Figure 2

values over all the considered kinematically realizable motions. In this, the variational principles of mechanics can be distinguished from one another by the form of an indicated physical quantity and by the special features of the kinematically realizable motions under consideration, as well as by the special features of the mechanical systems themselves, for which these variational principles hold true. The use of variational principles requires the application of the methods of the calculus of variations.

According to their form, the variational principles of mechanics are divided into the so-called differential variational principles, in which it is established how the true motion of a system differs from the other kinematically realizable motions at each given moment of time, and the integral variational principles, in which this distinction is established for displacements performed by the system within some finite time interval.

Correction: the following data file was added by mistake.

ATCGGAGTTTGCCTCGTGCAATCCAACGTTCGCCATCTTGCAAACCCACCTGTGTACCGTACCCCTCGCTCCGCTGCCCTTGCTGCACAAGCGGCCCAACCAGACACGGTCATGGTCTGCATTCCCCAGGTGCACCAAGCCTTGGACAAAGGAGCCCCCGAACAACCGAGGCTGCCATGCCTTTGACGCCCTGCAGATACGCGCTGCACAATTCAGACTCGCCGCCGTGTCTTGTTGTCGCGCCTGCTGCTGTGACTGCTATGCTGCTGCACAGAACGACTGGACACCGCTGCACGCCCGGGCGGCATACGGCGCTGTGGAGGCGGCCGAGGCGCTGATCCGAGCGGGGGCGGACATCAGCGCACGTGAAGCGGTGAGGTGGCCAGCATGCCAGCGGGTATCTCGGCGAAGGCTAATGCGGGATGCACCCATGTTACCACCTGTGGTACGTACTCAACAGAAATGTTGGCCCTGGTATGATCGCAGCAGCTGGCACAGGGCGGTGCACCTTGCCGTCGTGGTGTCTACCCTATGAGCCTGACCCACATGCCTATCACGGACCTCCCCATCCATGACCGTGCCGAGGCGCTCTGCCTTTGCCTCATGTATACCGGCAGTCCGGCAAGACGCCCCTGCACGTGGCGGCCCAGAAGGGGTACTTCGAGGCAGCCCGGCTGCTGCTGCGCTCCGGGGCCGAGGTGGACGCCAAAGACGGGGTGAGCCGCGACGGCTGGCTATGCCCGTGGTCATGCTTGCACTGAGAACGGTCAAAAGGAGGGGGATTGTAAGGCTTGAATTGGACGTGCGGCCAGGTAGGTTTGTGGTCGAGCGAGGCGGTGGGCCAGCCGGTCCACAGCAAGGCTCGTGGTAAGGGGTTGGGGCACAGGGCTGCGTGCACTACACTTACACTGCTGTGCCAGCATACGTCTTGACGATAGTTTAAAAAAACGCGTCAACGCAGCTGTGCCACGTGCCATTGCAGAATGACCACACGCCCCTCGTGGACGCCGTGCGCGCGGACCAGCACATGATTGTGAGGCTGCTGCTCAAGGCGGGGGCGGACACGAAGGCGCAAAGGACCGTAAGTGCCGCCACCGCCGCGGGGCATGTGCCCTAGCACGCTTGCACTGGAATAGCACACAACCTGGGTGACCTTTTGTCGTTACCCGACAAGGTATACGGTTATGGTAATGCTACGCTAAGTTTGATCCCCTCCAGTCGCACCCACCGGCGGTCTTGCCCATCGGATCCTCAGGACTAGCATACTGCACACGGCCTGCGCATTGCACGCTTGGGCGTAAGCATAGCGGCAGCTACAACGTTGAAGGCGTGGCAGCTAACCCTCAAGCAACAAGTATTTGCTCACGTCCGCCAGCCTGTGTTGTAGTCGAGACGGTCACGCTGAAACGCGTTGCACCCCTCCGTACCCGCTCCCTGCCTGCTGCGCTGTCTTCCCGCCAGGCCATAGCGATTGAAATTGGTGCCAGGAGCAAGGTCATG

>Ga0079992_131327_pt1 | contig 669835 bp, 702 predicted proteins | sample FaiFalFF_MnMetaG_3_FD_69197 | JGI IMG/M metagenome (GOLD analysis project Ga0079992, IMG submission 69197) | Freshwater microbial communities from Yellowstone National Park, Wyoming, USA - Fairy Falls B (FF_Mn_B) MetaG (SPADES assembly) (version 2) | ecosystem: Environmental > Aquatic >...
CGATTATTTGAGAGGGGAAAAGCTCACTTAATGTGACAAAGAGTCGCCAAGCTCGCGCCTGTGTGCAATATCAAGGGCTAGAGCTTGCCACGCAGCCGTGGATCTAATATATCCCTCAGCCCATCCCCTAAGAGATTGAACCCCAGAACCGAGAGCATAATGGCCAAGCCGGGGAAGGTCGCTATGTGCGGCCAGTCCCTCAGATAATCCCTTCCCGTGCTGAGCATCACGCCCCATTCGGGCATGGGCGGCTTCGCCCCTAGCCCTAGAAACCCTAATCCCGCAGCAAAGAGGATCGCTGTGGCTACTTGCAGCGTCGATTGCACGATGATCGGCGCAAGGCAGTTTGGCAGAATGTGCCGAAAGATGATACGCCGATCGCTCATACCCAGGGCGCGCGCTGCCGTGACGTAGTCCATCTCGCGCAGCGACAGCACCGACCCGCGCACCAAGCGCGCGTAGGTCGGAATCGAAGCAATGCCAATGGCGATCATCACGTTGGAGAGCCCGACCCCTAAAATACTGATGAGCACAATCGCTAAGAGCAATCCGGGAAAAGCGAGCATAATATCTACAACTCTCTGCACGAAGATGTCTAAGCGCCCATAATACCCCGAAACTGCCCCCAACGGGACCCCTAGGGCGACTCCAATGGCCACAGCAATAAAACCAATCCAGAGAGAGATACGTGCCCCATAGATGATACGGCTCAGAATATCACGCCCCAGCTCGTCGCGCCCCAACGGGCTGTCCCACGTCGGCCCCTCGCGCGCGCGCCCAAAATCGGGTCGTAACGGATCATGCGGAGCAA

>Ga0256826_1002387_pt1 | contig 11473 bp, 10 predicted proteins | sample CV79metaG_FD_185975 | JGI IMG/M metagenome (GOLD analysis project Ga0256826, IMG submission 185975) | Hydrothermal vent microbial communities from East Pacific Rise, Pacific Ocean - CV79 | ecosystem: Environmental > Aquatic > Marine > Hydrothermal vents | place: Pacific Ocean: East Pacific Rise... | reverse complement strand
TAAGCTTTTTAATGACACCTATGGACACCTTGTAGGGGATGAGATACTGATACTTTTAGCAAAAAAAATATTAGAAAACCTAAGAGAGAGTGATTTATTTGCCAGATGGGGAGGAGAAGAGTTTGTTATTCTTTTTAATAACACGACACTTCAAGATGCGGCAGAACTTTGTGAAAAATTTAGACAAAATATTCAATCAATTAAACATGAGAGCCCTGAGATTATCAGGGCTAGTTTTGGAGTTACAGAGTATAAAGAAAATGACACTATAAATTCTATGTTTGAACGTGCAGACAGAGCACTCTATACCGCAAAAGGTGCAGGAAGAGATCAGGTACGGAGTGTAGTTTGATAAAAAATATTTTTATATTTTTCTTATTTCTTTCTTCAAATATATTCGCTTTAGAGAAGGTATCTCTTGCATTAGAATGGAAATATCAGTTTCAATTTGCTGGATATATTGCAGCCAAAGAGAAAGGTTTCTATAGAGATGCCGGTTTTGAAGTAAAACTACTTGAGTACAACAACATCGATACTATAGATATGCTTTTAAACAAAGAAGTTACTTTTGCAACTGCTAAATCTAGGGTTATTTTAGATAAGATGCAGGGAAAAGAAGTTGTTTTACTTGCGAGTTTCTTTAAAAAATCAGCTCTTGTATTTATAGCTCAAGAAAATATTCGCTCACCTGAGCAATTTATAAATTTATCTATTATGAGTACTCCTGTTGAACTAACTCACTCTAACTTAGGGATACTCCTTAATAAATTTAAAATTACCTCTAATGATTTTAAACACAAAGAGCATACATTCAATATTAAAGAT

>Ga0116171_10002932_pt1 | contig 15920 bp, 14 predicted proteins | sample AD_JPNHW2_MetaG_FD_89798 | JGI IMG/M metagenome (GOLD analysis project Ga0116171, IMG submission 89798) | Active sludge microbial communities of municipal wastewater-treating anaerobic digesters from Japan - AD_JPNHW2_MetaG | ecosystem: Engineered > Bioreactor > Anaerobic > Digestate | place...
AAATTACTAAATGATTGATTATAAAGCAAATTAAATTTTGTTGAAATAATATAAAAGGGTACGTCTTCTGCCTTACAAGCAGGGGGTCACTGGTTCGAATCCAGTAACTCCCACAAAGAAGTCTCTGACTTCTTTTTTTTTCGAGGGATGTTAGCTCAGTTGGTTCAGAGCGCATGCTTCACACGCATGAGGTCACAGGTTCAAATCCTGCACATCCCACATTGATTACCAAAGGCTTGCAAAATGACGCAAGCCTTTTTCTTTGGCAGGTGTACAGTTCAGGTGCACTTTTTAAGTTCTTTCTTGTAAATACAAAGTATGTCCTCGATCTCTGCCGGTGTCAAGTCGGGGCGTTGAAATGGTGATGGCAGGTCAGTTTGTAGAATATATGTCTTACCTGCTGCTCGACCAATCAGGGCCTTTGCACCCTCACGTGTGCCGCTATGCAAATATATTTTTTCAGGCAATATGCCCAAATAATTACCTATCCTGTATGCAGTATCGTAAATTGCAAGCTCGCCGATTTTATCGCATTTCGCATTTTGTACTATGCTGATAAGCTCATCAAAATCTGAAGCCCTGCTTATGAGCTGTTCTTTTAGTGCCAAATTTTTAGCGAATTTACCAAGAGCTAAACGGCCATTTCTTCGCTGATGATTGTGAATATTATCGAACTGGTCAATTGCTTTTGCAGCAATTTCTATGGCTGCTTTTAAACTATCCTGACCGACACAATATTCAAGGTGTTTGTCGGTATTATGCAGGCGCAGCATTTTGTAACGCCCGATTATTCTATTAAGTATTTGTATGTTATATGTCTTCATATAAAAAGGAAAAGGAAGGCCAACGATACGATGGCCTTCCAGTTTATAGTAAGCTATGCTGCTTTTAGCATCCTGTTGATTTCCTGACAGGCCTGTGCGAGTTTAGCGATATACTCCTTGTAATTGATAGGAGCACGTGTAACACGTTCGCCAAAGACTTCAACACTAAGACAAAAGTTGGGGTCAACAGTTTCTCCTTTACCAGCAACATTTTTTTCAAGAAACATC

Figure 3

The differential variational principles of mechanics are, within the framework of mechanics, more general and are practically valid for any mechanical system. The integral variational principles of mechanics, in their most generally used form, hold true only for so-called conservative systems, that is, for systems in which the law of the conservation of mechanical energy is valid. However, these principles, in contrast to the differential variational principles and the nonvariational principles, in place of forces, deal with such physical quantities as energy, which permits the extension of these principles to nonmechanical phenomena, making them important in all of theoretical physics.